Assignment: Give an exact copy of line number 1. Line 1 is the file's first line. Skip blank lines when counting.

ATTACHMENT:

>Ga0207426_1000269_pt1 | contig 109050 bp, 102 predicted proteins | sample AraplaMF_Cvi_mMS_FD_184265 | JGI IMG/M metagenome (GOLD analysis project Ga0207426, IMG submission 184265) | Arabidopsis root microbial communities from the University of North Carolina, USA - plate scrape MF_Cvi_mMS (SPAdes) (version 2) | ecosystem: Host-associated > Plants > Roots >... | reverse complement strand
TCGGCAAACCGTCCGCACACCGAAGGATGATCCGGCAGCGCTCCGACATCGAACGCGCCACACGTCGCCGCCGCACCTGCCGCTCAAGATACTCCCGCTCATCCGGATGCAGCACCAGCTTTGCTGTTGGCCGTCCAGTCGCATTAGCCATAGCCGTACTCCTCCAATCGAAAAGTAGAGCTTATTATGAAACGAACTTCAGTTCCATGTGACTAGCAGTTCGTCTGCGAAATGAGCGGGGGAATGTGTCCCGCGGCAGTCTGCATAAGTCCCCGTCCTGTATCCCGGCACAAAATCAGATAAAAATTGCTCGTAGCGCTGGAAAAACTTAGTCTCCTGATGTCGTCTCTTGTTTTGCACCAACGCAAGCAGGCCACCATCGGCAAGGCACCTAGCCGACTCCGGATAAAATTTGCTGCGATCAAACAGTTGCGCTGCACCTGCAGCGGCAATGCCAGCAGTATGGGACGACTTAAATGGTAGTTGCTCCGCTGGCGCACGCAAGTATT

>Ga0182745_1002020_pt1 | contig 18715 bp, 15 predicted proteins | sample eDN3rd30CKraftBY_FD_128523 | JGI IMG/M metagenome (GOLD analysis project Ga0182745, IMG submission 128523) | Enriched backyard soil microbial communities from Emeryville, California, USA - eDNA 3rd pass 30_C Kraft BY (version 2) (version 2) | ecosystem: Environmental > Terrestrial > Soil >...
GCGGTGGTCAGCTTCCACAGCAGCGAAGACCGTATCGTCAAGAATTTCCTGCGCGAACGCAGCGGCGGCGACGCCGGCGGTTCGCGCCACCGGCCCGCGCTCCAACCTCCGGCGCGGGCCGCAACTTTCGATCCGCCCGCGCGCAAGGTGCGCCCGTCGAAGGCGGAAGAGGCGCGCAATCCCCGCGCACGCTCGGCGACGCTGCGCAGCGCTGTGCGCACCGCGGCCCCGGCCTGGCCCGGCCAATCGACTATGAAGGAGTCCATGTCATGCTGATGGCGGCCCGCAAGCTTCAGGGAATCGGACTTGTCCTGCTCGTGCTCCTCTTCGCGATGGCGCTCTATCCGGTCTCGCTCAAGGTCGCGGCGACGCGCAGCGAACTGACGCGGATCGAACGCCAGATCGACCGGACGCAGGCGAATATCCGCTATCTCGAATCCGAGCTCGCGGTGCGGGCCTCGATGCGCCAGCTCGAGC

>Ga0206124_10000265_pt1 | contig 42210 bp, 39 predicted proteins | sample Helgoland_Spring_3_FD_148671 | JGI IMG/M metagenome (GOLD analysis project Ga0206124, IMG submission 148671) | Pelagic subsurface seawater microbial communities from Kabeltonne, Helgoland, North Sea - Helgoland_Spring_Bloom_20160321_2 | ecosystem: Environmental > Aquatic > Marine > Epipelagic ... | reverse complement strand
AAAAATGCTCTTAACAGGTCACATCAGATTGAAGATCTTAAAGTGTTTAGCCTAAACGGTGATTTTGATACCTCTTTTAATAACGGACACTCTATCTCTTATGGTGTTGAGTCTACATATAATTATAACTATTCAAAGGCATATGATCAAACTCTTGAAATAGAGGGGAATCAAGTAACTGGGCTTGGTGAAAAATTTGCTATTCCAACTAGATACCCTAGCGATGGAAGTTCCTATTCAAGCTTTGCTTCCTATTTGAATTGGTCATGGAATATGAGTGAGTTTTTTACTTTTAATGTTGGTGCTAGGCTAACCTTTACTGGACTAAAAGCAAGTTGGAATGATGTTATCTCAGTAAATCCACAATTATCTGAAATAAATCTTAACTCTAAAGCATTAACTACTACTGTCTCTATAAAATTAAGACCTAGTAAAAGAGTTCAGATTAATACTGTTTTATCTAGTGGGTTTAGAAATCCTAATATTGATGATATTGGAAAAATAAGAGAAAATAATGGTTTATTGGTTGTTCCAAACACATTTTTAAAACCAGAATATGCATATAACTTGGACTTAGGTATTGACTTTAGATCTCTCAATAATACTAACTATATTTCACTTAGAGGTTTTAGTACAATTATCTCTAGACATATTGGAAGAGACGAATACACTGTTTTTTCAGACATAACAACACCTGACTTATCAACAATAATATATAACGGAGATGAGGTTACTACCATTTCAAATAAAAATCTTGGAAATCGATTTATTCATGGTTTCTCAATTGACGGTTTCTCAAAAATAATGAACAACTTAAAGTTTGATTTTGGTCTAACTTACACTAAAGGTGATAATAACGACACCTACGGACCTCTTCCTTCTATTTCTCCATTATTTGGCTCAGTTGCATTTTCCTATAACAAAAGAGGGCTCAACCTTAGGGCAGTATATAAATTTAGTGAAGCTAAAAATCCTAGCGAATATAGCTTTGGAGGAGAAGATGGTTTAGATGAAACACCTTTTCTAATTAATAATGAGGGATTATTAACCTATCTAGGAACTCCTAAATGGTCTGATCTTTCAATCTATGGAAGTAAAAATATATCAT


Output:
>Ga0207426_1000269_pt1 | contig 109050 bp, 102 predicted proteins | sample AraplaMF_Cvi_mMS_FD_184265 | JGI IMG/M metagenome (GOLD analysis project Ga0207426, IMG submission 184265) | Arabidopsis root microbial communities from the University of North Carolina, USA - plate scrape MF_Cvi_mMS (SPAdes) (version 2) | ecosystem: Host-associated > Plants > Roots >... | reverse complement strand